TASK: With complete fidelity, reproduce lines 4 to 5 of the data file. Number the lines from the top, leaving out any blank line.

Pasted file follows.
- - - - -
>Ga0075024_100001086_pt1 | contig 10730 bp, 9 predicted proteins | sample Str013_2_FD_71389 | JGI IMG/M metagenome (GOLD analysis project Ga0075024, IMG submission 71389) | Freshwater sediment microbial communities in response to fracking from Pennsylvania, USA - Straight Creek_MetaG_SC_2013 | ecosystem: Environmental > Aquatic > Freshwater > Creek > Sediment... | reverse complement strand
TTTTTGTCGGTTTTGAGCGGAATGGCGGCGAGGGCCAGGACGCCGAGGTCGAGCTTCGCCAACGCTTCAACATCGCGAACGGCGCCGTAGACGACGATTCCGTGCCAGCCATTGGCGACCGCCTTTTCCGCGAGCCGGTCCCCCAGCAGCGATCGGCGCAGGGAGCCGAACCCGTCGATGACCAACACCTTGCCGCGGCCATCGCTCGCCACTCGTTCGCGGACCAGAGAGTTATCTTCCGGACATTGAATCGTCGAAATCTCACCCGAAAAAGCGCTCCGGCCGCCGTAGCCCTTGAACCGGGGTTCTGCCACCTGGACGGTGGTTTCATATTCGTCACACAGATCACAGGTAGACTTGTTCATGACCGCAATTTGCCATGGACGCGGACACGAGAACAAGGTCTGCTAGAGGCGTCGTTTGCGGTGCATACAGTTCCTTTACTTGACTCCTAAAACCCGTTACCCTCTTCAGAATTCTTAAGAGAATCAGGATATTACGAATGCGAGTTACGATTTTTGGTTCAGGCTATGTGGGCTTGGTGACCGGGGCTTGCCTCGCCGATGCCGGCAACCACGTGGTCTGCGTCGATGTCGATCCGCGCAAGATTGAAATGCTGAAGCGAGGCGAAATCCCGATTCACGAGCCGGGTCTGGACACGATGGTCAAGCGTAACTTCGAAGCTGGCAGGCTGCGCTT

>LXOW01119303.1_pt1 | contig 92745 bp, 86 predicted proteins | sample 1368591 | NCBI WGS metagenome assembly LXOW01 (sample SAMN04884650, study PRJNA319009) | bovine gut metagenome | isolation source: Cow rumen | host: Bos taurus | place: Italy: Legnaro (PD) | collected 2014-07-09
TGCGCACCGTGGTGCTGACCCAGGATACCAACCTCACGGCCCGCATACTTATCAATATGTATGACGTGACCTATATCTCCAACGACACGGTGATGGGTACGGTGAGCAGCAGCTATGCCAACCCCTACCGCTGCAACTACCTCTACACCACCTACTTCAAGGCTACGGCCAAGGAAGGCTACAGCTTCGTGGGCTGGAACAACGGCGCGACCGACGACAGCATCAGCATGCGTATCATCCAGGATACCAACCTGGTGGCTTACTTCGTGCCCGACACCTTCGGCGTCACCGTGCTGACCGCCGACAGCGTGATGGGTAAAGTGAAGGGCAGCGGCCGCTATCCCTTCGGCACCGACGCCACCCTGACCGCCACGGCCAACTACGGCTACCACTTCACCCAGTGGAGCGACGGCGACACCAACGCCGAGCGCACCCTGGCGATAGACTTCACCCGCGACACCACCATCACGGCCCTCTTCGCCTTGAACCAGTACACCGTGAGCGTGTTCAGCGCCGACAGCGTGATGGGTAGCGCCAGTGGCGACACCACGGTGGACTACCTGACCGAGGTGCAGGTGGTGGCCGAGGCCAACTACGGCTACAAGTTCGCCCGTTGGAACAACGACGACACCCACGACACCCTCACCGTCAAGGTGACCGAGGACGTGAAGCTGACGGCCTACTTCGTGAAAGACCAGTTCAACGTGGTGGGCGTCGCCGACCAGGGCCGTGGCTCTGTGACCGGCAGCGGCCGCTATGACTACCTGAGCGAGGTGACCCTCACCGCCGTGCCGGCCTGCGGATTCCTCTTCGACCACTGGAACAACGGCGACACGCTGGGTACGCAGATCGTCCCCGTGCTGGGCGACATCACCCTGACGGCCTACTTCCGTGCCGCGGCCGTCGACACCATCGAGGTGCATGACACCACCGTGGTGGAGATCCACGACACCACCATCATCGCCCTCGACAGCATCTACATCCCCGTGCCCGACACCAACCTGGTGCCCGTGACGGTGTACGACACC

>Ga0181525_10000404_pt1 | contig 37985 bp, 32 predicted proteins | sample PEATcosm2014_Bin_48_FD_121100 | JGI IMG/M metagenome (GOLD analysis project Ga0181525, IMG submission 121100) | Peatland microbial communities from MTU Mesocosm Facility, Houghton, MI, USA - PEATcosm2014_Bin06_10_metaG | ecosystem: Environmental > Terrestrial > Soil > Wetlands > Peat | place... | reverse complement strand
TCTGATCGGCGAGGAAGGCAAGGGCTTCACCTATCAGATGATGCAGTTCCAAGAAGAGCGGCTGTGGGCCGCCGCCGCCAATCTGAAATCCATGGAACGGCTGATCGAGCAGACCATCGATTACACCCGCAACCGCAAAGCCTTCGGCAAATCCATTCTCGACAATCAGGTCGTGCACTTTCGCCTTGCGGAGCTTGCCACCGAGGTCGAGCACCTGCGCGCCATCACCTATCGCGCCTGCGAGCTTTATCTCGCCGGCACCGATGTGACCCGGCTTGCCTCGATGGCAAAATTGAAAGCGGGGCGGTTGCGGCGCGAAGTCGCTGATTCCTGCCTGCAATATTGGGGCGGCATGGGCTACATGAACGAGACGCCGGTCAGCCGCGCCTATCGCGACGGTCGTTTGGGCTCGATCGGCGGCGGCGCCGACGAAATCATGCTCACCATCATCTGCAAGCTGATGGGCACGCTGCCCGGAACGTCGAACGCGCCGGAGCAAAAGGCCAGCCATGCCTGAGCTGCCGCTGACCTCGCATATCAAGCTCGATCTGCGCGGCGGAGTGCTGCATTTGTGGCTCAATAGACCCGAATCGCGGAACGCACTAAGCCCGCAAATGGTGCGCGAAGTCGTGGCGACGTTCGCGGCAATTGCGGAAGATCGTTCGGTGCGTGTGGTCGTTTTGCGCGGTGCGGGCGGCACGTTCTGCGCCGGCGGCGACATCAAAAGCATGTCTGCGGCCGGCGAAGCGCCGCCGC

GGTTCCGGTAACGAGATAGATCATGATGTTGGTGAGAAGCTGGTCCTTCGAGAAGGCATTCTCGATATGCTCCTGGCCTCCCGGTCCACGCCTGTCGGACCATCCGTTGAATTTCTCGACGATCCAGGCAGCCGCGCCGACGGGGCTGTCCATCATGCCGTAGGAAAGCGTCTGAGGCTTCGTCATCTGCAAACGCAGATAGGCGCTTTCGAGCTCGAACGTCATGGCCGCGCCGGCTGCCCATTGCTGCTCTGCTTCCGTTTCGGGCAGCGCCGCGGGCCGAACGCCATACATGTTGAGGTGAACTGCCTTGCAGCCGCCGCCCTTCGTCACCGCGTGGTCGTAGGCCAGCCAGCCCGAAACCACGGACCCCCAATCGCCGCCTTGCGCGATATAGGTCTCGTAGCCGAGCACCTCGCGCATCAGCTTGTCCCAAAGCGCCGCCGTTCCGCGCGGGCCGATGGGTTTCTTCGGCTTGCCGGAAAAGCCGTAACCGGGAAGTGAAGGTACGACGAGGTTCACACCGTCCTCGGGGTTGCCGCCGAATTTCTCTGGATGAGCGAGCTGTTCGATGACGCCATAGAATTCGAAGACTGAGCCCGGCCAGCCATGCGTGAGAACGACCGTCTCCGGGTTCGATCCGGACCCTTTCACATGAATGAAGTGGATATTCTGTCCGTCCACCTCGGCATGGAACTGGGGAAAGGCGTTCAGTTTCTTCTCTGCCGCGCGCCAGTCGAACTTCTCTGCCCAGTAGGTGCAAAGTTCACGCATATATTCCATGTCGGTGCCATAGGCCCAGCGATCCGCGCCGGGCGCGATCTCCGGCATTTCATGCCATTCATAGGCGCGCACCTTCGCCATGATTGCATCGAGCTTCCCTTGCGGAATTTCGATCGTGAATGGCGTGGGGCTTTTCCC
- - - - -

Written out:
TGCGCACCGTGGTGCTGACCCAGGATACCAACCTCACGGCCCGCATACTTATCAATATGTATGACGTGACCTATATCTCCAACGACACGGTGATGGGTACGGTGAGCAGCAGCTATGCCAACCCCTACCGCTGCAACTACCTCTACACCACCTACTTCAAGGCTACGGCCAAGGAAGGCTACAGCTTCGTGGGCTGGAACAACGGCGCGACCGACGACAGCATCAGCATGCGTATCATCCAGGATACCAACCTGGTGGCTTACTTCGTGCCCGACACCTTCGGCGTCACCGTGCTGACCGCCGACAGCGTGATGGGTAAAGTGAAGGGCAGCGGCCGCTATCCCTTCGGCACCGACGCCACCCTGACCGCCACGGCCAACTACGGCTACCACTTCACCCAGTGGAGCGACGGCGACACCAACGCCGAGCGCACCCTGGCGATAGACTTCACCCGCGACACCACCATCACGGCCCTCTTCGCCTTGAACCAGTACACCGTGAGCGTGTTCAGCGCCGACAGCGTGATGGGTAGCGCCAGTGGCGACACCACGGTGGACTACCTGACCGAGGTGCAGGTGGTGGCCGAGGCCAACTACGGCTACAAGTTCGCCCGTTGGAACAACGACGACACCCACGACACCCTCACCGTCAAGGTGACCGAGGACGTGAAGCTGACGGCCTACTTCGTGAAAGACCAGTTCAACGTGGTGGGCGTCGCCGACCAGGGCCGTGGCTCTGTGACCGGCAGCGGCCGCTATGACTACCTGAGCGAGGTGACCCTCACCGCCGTGCCGGCCTGCGGATTCCTCTTCGACCACTGGAACAACGGCGACACGCTGGGTACGCAGATCGTCCCCGTGCTGGGCGACATCACCCTGACGGCCTACTTCCGTGCCGCGGCCGTCGACACCATCGAGGTGCATGACACCACCGTGGTGGAGATCCACGACACCACCATCATCGCCCTCGACAGCATCTACATCCCCGTGCCCGACACCAACCTGGTGCCCGTGACGGTGTACGACACC

>Ga0181525_10000404_pt1 | contig 37985 bp, 32 predicted proteins | sample PEATcosm2014_Bin_48_FD_121100 | JGI IMG/M metagenome (GOLD analysis project Ga0181525, IMG submission 121100) | Peatland microbial communities from MTU Mesocosm Facility, Houghton, MI, USA - PEATcosm2014_Bin06_10_metaG | ecosystem: Environmental > Terrestrial > Soil > Wetlands > Peat | place... | reverse complement strand